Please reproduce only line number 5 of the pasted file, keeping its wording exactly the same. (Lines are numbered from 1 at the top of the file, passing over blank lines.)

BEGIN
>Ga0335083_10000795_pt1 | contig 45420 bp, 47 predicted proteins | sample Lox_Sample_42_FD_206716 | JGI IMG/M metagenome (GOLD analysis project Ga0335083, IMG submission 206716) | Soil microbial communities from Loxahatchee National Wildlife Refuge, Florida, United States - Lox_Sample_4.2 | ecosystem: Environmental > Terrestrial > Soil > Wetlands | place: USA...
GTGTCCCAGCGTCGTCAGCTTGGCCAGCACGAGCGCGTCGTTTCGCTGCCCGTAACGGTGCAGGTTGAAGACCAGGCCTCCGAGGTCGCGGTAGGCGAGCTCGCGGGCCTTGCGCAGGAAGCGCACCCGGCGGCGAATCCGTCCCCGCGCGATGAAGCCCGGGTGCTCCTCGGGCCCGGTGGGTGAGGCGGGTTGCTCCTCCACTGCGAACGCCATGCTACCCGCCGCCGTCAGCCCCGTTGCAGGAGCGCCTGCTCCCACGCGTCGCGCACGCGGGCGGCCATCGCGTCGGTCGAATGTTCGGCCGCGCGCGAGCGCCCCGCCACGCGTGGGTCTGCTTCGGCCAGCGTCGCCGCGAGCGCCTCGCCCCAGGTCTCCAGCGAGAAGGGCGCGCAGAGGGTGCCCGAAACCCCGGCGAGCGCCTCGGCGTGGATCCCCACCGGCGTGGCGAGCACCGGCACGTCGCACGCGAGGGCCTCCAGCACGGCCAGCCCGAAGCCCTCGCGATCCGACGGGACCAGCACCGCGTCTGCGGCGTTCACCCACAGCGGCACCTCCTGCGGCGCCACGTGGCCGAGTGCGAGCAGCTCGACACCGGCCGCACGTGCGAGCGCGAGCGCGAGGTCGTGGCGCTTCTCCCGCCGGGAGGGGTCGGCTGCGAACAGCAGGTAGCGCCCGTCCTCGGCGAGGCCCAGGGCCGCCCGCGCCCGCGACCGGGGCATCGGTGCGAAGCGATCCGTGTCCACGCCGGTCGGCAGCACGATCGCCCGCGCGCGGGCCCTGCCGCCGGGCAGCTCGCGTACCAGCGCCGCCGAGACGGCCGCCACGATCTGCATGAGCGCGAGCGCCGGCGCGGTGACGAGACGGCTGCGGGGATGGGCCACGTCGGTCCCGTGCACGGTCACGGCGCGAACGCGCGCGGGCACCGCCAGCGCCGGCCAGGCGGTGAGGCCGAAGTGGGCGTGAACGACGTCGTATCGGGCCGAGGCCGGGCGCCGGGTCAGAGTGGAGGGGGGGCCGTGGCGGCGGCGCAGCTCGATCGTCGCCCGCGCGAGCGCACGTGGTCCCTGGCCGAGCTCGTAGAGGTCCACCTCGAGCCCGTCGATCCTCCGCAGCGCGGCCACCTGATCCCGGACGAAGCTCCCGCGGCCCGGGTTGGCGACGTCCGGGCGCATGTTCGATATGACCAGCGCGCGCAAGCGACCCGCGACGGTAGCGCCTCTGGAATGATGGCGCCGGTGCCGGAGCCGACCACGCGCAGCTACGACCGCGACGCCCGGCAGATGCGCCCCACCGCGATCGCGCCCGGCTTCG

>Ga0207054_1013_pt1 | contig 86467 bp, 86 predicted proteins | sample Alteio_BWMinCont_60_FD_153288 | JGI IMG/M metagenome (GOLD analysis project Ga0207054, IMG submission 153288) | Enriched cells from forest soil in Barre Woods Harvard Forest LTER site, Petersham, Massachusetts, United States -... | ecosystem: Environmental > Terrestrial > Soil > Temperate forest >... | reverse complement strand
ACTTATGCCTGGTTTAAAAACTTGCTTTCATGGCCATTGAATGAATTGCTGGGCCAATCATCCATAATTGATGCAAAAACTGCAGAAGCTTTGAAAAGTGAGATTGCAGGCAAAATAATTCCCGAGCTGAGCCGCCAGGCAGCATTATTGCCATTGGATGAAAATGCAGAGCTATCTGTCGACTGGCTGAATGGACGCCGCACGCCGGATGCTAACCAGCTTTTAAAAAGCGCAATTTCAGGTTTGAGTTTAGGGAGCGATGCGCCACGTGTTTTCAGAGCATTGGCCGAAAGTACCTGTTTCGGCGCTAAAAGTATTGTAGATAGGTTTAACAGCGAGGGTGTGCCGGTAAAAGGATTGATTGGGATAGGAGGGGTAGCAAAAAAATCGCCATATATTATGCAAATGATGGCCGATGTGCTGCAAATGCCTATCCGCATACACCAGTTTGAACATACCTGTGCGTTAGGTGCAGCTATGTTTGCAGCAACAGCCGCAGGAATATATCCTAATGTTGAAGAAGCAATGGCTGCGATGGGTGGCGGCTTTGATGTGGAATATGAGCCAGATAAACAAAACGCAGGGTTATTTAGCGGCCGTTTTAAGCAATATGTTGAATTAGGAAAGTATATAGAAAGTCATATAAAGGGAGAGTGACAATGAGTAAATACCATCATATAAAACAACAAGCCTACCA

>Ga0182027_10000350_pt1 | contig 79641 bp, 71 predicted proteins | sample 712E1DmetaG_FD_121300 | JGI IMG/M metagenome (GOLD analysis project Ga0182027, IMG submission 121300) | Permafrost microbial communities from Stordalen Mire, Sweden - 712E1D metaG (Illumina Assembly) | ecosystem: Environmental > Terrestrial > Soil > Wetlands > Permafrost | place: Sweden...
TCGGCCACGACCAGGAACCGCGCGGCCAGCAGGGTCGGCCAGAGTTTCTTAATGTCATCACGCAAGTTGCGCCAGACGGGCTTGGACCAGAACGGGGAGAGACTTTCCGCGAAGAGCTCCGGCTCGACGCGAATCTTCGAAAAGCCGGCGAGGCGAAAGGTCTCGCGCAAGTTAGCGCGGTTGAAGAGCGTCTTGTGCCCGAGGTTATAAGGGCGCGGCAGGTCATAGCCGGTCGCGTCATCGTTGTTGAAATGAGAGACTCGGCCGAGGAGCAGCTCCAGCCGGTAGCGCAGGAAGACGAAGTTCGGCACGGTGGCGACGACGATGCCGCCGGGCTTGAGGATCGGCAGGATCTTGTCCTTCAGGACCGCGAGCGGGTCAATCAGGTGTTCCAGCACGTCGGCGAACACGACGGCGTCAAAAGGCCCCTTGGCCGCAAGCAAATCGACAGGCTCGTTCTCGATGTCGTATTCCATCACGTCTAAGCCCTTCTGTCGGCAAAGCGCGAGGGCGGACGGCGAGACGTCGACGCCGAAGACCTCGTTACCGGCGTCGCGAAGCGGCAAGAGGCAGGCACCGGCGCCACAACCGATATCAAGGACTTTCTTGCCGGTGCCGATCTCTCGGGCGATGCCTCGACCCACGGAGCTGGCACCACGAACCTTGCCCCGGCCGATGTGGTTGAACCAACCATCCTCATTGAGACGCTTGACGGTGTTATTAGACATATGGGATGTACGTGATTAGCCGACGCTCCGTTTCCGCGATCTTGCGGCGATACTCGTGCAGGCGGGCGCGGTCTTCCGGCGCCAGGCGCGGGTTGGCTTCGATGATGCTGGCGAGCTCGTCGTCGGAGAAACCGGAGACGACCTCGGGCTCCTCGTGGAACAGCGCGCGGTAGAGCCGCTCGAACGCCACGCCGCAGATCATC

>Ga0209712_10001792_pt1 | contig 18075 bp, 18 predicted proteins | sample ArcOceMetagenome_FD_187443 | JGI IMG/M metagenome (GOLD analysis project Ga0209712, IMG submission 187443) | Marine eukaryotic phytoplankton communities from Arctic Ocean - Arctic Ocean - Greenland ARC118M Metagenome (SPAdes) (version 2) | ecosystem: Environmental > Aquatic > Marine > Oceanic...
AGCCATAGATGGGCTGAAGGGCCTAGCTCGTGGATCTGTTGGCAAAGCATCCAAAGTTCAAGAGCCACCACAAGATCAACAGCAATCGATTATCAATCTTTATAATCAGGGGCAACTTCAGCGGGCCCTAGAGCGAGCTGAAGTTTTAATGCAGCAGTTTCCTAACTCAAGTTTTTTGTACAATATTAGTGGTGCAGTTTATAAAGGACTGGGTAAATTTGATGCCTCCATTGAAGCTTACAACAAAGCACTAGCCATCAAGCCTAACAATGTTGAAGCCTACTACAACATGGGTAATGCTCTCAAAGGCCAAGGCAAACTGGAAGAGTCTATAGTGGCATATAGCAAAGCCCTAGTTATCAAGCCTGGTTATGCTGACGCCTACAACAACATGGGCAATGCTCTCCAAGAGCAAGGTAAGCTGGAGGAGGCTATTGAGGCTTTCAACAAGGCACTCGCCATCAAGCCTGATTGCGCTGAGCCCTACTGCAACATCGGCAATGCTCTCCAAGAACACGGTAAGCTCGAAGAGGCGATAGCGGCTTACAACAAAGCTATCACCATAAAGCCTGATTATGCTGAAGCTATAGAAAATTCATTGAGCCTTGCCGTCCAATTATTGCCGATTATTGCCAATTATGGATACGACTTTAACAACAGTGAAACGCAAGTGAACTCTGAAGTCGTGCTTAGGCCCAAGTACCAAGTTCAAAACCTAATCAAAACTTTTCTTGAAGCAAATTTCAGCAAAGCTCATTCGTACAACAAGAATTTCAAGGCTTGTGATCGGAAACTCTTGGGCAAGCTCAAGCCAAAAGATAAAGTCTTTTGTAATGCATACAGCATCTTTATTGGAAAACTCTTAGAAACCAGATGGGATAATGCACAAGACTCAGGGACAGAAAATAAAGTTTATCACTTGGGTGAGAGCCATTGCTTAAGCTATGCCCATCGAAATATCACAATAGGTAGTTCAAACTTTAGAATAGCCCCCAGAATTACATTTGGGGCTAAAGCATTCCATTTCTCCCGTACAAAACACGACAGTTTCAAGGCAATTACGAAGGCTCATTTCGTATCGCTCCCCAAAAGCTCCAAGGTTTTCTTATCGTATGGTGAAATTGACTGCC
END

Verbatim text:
>Ga0182027_10000350_pt1 | contig 79641 bp, 71 predicted proteins | sample 712E1DmetaG_FD_121300 | JGI IMG/M metagenome (GOLD analysis project Ga0182027, IMG submission 121300) | Permafrost microbial communities from Stordalen Mire, Sweden - 712E1D metaG (Illumina Assembly) | ecosystem: Environmental > Terrestrial > Soil > Wetlands > Permafrost | place: Sweden...